Black bride removed from resort brochure: they ‘marry differently’

2013-11-17 10:00

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A graphic designer has accused the ATKV (Afrikaanse Taal- en Kultuurvereniging) of racism over a wedding brochure for one of the language and culture body’s resorts near Sun City.

The designer, who does not wish to be named as she doesn’t want to create trouble for her former employers, spoke to City Press and also forwarded an email to back up her claims.

In it an ATKV staffer asks for the removal of a black bride from a wedding brochure designed for the Klein-Kariba holiday resort in the Waterberg that will “make your dream wedding a reality in our own stone chapel with a magical waterfall or forest wedding ceremony”.

In the email the staff member explains the reasons for wanting the black bride removed.

She says it’s because black couples “marry differently, want to party outside resort rules and at best come here to take photos at the dam”.

The staff member quoted in the resort manager’s email to the design company recommends that “if you must/want to use photos of colour, then rather a coloured couple”.

“I was really appalled by the comments. They’re racist,” said the designer. “It was client feedback. We had to change it. We replaced it with a white bridal image, but it’s outrageous. Just before that I had designed a poster for them that said inclusiveness was one of their ethics. They wanted people not to perceive them as racist but then they act like racists.”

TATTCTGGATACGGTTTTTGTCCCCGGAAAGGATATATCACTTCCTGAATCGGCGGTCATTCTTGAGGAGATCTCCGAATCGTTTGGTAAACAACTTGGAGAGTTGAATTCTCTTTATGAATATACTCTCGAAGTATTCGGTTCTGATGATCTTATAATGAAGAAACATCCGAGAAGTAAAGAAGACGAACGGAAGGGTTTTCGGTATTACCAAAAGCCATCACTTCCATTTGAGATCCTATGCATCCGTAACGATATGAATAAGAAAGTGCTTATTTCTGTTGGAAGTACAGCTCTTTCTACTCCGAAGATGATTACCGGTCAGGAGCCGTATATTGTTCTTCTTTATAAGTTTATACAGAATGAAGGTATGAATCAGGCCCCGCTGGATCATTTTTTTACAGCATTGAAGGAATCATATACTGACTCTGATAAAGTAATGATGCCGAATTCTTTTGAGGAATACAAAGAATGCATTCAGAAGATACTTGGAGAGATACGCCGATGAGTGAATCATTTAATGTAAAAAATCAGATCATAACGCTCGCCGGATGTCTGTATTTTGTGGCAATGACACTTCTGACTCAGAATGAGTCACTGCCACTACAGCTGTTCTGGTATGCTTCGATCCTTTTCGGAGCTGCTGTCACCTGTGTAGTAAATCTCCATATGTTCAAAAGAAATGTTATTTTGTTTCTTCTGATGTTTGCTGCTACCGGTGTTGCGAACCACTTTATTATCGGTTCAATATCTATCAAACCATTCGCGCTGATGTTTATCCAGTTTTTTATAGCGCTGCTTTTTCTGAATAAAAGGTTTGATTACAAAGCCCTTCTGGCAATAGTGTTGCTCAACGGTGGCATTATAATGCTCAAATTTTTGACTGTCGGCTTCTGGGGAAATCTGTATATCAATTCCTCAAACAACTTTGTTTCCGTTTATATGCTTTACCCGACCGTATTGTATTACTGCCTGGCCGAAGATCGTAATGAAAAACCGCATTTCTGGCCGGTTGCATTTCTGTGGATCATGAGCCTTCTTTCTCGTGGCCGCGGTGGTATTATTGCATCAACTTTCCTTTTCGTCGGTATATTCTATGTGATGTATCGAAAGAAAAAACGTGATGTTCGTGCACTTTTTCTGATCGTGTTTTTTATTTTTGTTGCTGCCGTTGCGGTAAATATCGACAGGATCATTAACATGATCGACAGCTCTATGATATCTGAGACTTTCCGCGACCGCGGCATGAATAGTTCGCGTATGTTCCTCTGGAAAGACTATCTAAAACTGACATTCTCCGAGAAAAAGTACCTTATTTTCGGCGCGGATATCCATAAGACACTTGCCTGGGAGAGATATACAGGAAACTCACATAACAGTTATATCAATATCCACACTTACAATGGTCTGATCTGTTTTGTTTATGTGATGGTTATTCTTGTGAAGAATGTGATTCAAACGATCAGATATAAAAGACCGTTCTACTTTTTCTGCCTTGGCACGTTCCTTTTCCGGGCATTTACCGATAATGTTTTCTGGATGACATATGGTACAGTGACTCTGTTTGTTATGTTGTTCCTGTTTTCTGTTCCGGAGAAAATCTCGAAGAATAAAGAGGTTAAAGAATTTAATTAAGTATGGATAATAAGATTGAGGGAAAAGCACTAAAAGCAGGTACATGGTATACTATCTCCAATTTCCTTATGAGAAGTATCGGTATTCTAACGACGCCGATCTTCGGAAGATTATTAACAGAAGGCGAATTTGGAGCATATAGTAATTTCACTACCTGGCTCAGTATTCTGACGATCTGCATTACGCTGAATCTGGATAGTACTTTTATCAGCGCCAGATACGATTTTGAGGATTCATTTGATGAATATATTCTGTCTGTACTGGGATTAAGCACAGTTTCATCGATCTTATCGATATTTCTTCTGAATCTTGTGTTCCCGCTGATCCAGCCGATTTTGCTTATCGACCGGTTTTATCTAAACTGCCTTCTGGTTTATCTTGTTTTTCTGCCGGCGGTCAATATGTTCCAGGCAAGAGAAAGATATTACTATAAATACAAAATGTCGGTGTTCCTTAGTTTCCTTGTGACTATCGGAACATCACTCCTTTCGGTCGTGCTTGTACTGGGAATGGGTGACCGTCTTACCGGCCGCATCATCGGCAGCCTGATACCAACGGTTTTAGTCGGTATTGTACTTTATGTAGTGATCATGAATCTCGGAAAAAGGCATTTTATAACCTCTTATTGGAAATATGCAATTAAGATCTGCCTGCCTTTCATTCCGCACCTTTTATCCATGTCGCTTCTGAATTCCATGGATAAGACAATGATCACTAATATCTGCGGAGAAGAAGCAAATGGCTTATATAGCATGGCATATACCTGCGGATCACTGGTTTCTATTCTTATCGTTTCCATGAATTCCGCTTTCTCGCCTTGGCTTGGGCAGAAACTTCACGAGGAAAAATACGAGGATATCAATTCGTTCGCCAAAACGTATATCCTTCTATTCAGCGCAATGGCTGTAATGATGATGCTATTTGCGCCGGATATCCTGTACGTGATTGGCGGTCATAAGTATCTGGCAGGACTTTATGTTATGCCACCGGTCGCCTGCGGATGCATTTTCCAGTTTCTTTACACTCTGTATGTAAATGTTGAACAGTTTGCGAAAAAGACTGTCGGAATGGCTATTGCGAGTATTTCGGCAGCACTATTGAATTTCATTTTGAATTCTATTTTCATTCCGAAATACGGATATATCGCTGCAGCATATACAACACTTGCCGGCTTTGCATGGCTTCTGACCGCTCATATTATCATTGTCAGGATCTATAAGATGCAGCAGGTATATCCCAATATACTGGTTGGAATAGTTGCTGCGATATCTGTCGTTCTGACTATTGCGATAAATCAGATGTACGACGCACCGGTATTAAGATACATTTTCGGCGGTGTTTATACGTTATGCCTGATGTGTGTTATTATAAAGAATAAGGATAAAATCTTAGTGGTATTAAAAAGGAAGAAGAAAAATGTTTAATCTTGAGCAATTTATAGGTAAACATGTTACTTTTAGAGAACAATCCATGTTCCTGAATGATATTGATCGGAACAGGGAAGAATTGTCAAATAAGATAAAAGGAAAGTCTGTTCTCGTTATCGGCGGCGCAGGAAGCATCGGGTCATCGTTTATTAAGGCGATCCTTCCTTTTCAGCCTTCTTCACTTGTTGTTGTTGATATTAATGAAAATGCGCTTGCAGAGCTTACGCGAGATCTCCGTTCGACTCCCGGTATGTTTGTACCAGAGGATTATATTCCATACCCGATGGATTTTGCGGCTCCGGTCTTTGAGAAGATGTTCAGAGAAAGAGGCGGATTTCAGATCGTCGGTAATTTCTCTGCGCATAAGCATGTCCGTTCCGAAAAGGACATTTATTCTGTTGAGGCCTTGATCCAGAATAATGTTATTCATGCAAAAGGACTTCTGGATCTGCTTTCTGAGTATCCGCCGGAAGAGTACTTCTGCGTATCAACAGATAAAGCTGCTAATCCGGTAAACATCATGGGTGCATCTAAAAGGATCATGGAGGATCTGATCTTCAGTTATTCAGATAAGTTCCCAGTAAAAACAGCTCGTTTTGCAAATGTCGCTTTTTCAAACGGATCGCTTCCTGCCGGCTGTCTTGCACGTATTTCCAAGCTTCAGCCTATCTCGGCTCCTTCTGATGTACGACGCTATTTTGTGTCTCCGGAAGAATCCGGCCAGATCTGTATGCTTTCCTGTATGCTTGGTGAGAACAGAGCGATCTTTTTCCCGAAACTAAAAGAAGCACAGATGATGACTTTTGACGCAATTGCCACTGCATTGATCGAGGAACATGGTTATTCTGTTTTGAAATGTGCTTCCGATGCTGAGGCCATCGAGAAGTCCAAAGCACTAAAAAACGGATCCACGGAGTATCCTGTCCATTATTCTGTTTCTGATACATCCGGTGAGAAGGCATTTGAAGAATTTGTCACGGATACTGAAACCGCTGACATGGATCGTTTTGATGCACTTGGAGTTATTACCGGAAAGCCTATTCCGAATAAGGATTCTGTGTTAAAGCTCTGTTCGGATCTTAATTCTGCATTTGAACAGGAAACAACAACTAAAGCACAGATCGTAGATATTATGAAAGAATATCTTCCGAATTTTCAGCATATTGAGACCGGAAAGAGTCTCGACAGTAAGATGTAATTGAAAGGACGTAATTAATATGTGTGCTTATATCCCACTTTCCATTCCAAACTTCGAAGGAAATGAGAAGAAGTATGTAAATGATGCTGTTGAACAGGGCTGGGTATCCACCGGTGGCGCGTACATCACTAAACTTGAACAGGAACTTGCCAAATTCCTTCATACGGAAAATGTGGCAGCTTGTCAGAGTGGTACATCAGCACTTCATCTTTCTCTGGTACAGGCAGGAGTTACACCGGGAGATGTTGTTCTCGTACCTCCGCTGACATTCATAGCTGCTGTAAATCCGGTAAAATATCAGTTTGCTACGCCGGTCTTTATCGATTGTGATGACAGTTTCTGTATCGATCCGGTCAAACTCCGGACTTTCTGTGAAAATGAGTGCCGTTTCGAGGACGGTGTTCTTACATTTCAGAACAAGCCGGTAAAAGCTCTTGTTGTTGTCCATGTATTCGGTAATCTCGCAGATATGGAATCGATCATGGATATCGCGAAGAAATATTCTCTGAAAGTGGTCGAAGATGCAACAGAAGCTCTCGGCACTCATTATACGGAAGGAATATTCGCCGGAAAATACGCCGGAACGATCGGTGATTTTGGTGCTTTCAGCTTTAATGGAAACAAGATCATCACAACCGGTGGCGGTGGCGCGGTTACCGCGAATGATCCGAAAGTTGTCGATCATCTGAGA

“It’s not true. The little lady (dametjie) is not a racist and nor is ATKV. We are colourless,” said an executive director at ATKV, Schalk Cilliers, who was at pains to deny the designer’s allegations.

He told City Press it was about the market.

The email states that a black couple has not married at Klein-Kariba in seven years and that their “focus is not the black market”.

But, says Cilliers, the Klein-Kariba resort frequently attracts guests of all races to its conference facilities.

“At our resort in Natal we get a lot of Indian guests. In the Western Cape we have many coloured supporters. The truth is there is no real market for black weddings at our Klein-Kariba and Buffelspoort resorts. All she was saying is that the marketing material won’t work for the market there.”

There are in fact few black people outside of staff pictured on any of the ATKV’s resort websites ( though coloured people are prominent in the Western Cape resort and there are images of all races on all resorts’ conference facility pages.

The ATKV has in the past acknowledged that there are more non-white Afrikaans-speakers in South Africa than white.

“Look at our track record in the past 15 years. We are really reaching out to all races,” says Cilliers.

“We have been addressed twice by then president Mbeki and also by then president Mandela because we are a model for the preservation of language and culture.”

He added: “We are working with the department of tourism and with the hospitality industry to create social tourism. This targets people who haven’t had a chance to take holidays in the past. It turns out these are mainly black people. We have programmes where we are helping teach them how to take holidays.” publishes all comments posted on articles provided that they adhere to our Comments Policy. Should you wish to report a comment for editorial review, please do so by clicking the 'Report Comment' button to the right of each comment.

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